After 8 pm, Aaron and I accompanied the Terrestrial Arthropod group to do some field reconnaissance for scorpions. The only light on the trail came from the moon, headlamps and cell phones. With a black light in hand, Aaron located a scorpion. On the trail I could hear the ocean, but couldn’t see it! It felt so strange staring into a sea of black, as the cold water made contact with my feet.

I originally planned to sleep in the car, which is why I packed two pillows and a blanket. After my uncomfortable experience sleeping on a yoga mat last BioBlitz, I dared not hesitate to bring along these modern comforts taken for granted! However, my friends invited me to share their tent. Graciously accepting their offer, I spent the night sleeping in a tent for the first time, while Aaron wilfully slept in the complex.

In the wee hours of the morning, I awoke to the sounds of a commotion outside our tent. I heard a voice shouting:

“Quick! Bail out the water! Bail out the water!”

Confused, I realised it was raining outside, and some people’s tents were leaking! Realizing that our tent was holding up quite nicely to the elements of wind and rain, I drifted back to sleep alongside the two heavy-sleepers. It was so hard to care when you’re nestled so cosy and dry inside your tent. Oh well! Better luck to those outside! In the morning there was water pooled around some people’s tents, while others looked sorrowfully misshaped. Our Coleman tent passed the test: it remained leak-proof and secured. I highly recommend it for camping!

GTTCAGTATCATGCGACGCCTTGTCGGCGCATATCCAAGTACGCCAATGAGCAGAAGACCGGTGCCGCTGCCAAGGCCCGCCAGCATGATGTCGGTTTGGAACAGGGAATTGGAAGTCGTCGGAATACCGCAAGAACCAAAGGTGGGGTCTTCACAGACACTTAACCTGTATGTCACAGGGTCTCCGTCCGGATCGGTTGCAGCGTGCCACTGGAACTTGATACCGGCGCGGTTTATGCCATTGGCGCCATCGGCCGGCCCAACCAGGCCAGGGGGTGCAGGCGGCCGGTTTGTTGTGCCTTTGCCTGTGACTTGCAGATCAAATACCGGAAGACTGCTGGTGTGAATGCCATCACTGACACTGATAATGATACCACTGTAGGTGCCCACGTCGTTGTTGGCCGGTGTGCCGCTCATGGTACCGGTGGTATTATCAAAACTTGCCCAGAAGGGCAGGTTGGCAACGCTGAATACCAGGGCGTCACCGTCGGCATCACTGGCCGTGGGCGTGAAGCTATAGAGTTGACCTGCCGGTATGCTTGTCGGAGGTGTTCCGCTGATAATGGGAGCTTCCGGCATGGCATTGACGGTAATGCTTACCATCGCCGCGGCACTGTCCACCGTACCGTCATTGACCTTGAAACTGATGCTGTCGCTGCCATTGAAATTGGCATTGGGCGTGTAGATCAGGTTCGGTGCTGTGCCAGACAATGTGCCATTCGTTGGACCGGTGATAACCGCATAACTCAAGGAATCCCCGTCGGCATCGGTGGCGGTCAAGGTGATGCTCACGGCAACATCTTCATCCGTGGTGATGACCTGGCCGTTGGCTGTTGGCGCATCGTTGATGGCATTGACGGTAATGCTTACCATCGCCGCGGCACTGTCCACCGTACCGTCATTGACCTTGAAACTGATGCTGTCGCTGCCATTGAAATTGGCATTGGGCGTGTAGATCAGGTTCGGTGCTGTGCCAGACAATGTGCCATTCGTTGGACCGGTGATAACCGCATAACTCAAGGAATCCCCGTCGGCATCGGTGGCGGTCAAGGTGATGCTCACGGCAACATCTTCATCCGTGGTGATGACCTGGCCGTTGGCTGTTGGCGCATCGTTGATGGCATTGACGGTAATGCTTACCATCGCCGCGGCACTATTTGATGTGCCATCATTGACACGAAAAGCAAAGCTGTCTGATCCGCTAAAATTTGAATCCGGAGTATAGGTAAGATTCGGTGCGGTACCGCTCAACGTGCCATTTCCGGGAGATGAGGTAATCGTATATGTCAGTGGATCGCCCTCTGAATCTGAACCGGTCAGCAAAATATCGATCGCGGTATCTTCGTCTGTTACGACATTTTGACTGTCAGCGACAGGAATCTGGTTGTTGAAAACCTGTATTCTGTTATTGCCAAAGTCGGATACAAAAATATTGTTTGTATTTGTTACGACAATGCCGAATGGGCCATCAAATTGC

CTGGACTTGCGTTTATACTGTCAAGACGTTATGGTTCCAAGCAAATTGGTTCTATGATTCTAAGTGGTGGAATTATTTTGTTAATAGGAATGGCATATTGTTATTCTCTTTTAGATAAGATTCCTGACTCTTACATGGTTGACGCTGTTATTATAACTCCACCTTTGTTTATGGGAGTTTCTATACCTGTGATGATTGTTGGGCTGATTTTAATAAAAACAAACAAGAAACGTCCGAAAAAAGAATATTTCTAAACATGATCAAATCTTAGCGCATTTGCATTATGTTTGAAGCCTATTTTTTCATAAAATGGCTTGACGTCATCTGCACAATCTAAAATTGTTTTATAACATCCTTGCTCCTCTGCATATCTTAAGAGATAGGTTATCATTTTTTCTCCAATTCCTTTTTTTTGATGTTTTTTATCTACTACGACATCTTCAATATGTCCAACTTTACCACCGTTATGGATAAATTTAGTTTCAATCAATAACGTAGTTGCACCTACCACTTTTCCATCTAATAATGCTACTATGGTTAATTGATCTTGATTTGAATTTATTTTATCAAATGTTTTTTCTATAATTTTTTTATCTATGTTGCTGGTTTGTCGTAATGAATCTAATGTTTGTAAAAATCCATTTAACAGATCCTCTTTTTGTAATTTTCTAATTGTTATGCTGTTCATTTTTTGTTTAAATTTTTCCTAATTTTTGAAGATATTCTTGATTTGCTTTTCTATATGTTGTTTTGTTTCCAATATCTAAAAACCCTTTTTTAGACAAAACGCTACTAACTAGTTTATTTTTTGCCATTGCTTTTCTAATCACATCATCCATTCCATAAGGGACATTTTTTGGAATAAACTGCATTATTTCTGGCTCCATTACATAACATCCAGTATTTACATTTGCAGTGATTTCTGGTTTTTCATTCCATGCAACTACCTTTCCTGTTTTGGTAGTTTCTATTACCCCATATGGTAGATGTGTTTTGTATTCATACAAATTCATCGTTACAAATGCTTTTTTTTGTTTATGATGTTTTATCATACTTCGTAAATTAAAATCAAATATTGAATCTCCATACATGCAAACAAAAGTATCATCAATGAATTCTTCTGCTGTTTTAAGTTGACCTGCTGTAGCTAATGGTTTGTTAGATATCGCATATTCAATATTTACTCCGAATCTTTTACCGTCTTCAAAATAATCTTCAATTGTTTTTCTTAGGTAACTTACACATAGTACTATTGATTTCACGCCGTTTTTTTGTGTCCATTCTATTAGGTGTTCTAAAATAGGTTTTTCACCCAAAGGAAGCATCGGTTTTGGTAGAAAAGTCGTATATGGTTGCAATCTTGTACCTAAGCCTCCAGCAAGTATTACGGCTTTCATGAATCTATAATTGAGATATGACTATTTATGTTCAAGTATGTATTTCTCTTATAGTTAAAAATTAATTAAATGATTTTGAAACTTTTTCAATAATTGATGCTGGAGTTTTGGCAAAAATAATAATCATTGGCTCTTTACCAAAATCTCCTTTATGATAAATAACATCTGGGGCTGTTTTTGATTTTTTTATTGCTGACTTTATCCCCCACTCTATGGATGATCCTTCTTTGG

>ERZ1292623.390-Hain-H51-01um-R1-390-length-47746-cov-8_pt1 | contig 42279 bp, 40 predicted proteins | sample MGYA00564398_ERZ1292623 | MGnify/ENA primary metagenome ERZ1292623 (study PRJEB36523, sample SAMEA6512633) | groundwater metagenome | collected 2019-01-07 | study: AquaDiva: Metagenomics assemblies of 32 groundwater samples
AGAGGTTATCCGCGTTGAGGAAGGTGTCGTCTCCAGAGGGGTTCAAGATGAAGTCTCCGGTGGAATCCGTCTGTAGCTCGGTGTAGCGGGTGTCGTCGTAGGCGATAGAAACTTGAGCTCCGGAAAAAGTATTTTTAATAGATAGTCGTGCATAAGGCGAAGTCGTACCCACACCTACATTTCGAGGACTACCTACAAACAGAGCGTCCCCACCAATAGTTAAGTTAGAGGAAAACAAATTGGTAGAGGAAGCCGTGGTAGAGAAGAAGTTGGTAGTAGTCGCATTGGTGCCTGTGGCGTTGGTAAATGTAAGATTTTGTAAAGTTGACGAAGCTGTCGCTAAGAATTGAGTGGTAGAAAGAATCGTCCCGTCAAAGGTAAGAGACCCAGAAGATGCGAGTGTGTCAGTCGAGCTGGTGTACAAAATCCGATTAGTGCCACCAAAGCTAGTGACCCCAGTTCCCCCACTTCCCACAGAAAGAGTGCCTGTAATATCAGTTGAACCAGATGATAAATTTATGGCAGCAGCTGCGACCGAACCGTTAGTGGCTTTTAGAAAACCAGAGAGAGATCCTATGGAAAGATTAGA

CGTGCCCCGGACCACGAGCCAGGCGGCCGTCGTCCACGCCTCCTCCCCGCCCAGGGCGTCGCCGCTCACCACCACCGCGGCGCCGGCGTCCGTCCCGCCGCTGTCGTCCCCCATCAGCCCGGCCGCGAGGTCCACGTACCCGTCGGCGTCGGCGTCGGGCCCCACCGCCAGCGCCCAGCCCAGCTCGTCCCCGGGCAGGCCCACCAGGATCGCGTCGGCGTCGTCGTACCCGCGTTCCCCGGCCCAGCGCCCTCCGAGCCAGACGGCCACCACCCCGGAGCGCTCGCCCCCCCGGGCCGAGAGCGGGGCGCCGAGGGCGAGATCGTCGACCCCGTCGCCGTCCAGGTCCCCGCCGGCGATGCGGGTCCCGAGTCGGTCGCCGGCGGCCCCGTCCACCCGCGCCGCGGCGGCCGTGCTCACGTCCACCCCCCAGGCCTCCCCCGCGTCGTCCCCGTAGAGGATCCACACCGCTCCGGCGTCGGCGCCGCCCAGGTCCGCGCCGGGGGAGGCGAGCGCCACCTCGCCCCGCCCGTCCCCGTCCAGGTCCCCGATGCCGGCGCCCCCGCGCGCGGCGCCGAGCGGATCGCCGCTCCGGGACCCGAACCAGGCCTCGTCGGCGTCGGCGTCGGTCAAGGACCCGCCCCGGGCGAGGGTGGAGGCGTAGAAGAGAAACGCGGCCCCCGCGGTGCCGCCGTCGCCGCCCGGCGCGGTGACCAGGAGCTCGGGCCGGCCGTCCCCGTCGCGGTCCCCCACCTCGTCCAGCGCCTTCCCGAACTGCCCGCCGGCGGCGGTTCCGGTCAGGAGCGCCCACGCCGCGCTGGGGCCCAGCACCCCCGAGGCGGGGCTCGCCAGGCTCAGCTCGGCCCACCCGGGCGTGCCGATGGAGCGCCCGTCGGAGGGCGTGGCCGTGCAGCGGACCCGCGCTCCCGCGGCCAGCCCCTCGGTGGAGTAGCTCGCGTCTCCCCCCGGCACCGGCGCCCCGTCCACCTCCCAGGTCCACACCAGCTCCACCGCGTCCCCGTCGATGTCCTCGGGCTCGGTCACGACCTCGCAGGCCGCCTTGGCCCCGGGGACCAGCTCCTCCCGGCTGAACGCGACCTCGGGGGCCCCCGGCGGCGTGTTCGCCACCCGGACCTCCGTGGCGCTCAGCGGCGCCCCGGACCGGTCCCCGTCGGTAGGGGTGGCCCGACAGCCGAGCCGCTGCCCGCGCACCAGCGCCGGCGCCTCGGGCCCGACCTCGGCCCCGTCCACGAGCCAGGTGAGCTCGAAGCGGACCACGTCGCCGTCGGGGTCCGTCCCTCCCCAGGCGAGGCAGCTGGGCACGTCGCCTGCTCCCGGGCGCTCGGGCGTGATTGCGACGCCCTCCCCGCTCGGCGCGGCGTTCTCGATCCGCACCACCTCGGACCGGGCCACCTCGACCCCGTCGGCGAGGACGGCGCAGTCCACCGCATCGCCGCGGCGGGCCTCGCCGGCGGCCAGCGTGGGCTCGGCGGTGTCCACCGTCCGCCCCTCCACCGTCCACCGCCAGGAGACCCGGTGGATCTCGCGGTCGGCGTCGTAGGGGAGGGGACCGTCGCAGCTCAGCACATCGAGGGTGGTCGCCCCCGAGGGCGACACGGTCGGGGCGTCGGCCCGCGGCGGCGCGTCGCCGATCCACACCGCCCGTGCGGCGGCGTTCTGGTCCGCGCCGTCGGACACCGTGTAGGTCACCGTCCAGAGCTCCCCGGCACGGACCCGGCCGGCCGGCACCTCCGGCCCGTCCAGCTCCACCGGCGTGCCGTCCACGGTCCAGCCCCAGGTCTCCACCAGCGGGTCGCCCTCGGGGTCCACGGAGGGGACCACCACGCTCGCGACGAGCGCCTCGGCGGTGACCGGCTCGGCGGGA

Aaron and I tried to catch the sunrise on Saturday so we walked down the same trail from the night before. The beach looked so different. The sea of black was transformed into Toco’s beautiful coastline, being used as a breakfast buffet for the many seabirds.

The BioBlitz field study officially kicked off at noon on Saturday 17th. All four of us comprised one of the plant groups: Team Forest Mora, accompanied by our driver and plant expert leader, Dr. Oatham.

It was a bit heart-breaking that for in order for all of us to fit in the truck, Dr. Oatham’s daughter got the boot. She was asked to accompany her mum in Team Urban Plants instead. We felt bad when we were told that it was her golden birthday that same day! To save our souls, we decided to surprise her with ice cream when we returned.

I was the designated record keeper in our group, and we spent hours noting all the plant species seen on our route, and brought back samples of the ones we couldn’t identify. We returned to base-camp in the evening exhausted. I had a pounding headache, and all I wanted was to take a bath, and sleep. When the rest of the Plant group returned, we sang “Happy Birthday” to Dr. Oatham’s daughter, with the rest of the BioBlitz participants choiring in. We brought back a tub of home-made Soursop ice-cream sold in the village. Hopefully she forgave us!